Generalized Social Marginal Welfare Weights for Optimal Tax Theory
NBER Working Paper No. 18835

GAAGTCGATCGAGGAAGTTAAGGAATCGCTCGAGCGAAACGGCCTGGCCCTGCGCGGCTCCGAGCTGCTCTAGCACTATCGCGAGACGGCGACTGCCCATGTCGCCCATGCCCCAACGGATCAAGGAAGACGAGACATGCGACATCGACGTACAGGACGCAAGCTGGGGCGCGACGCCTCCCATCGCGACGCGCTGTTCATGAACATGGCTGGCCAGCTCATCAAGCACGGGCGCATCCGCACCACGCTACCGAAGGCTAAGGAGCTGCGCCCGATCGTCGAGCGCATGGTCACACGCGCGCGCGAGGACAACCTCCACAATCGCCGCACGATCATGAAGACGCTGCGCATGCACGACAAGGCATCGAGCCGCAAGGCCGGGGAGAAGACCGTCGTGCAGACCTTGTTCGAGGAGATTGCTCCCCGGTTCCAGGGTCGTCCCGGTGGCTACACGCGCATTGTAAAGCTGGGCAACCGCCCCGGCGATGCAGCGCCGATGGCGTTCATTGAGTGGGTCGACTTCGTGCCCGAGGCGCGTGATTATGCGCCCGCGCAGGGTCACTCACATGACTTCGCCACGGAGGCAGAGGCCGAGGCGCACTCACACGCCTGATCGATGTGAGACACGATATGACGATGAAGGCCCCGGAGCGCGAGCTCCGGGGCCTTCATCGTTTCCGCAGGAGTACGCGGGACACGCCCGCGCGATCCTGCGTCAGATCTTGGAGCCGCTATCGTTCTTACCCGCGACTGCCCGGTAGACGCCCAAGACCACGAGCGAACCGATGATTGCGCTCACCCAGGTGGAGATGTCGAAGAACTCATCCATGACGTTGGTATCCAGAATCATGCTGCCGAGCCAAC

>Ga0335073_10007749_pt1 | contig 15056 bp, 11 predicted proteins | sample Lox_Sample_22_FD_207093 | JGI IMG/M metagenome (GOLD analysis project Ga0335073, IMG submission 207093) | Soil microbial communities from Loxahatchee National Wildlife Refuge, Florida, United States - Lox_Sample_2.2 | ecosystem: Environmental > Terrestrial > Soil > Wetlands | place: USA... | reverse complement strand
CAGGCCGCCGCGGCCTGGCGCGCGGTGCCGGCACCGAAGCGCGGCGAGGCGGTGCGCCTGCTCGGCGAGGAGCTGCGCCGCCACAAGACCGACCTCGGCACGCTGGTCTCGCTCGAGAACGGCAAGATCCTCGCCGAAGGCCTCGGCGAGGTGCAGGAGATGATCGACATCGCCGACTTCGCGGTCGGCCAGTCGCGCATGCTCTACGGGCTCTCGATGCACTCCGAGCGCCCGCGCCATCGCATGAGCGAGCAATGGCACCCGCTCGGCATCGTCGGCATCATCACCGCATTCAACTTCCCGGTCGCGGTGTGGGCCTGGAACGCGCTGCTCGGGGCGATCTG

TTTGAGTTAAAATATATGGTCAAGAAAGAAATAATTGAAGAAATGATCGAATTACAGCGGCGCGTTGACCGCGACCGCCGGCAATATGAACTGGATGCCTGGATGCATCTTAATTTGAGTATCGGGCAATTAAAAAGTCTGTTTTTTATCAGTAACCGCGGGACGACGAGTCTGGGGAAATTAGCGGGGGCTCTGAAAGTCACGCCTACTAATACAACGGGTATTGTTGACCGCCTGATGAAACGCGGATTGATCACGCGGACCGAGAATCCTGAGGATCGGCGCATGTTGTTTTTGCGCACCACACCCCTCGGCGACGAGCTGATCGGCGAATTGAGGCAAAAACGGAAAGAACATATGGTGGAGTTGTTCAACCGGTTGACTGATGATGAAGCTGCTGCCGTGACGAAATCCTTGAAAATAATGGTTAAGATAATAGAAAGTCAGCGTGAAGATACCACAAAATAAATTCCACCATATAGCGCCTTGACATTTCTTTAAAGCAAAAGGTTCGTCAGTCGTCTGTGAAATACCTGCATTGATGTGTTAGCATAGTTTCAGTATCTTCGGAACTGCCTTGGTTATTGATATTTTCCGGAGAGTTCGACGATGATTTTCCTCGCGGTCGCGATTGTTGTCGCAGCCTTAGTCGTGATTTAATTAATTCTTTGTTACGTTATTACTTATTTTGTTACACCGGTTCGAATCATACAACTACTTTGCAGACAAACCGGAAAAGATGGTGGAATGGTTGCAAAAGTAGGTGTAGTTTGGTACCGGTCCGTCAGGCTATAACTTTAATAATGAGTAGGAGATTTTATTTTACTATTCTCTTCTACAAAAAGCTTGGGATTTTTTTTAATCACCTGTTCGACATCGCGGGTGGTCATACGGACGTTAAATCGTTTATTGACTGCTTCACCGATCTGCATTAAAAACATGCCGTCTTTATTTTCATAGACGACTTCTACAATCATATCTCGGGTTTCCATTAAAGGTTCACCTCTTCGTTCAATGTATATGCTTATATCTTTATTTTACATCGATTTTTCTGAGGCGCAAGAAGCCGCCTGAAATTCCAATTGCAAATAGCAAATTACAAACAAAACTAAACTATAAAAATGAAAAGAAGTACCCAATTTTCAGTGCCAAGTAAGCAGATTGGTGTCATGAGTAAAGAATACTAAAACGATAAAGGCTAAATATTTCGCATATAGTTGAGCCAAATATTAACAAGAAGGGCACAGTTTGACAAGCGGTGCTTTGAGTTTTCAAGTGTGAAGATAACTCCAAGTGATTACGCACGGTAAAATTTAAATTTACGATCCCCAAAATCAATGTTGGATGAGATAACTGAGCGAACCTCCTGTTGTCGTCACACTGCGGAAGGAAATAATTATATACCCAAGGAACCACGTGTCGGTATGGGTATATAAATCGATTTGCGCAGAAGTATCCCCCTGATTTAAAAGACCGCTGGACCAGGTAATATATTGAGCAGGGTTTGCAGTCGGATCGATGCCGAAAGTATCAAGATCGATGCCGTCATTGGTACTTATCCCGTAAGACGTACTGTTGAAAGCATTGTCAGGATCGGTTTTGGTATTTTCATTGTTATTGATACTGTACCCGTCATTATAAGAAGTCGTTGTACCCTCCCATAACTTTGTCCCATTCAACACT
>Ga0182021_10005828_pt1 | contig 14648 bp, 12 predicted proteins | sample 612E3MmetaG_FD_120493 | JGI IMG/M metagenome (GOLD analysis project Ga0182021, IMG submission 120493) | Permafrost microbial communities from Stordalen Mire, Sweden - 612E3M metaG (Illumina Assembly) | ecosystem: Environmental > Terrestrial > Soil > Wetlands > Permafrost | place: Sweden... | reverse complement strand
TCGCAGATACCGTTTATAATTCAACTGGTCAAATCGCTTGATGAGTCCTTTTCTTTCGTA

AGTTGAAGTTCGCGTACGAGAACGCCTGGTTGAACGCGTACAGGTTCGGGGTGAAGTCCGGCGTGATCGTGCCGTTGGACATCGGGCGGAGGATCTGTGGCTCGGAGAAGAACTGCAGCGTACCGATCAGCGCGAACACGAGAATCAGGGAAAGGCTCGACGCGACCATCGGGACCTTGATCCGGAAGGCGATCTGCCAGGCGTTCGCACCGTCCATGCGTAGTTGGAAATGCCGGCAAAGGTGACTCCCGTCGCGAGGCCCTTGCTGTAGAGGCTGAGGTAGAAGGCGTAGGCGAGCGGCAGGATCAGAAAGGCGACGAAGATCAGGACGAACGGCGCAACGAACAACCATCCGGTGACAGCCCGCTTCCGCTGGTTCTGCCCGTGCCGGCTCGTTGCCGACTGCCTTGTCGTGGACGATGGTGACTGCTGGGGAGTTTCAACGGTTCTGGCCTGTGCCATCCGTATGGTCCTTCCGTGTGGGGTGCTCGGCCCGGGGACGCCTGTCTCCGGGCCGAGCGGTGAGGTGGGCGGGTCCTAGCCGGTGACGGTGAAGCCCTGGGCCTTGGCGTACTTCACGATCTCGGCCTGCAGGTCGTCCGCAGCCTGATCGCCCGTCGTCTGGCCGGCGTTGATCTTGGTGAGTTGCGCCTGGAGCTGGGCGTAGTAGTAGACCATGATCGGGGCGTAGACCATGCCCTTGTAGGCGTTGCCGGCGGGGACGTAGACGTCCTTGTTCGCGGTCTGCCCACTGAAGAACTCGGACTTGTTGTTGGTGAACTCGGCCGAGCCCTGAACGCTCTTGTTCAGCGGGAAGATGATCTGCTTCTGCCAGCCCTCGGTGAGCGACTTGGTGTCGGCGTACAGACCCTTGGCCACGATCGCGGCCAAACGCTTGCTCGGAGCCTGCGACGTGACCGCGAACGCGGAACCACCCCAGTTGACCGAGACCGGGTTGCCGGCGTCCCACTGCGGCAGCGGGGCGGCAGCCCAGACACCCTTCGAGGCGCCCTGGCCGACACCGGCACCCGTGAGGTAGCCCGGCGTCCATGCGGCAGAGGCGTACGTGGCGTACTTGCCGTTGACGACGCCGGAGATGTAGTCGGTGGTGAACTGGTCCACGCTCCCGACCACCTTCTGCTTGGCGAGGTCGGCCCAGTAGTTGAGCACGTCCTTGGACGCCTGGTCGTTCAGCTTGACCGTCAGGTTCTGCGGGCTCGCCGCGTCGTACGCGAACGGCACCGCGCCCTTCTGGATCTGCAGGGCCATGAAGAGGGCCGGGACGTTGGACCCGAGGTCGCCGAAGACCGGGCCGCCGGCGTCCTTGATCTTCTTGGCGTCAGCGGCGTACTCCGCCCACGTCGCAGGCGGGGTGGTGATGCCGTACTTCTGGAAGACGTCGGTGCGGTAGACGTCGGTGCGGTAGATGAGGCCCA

This paper proposes a theory of optimal taxation using the tax reform approach and generalized social marginal welfare weights to capture social preferences for redistribution. A tax system is optimal if no budget neutral small reform can increase a weighted sum of (money metric) gains and losses across individuals. However, the weights used for aggregating gains and losses are not derived from a standard social welfare function based on individual utilities but instead directly specified to reflect society's views for justice. Optimum tax formulas take the same form as standard welfarist tax formulas by simply substituting standard marginal social welfare weights with those generalized marginal social welfare weights. We show how the use of suitable generalized social welfare weights can help resolve most of the puzzles of the traditional welfarist approach while retaining constrained Pareto efficiency. In contrast to the welfarist approach, generalized welfare weights can be specified to (1) provide a rich theory of optimal taxation even absent any behavioral responses, (2) treat differently ``deserved income'' vs. ``undeserved income,'' (3) treat differently ``deserving transfer beneficiaries'' vs. ``free loaders'', (4) rule out the use of tags unless they can make a Pareto improvement. We show how the most prominent alternatives to utilitarianism such as Libertarianism, Rawlsianism, Equality of Opportunity, Fair Income Taxation, Poverty alleviation, can be re-cast within our theory. Hence, generalized welfare weights can be derived from social justice principles, leading to a normative theory of taxation. Generalized welfare weights can also be derived from estimating actual social preferences of the public, leading to a positive theory of taxation. We use a simple online survey to illustrate this latter approach.
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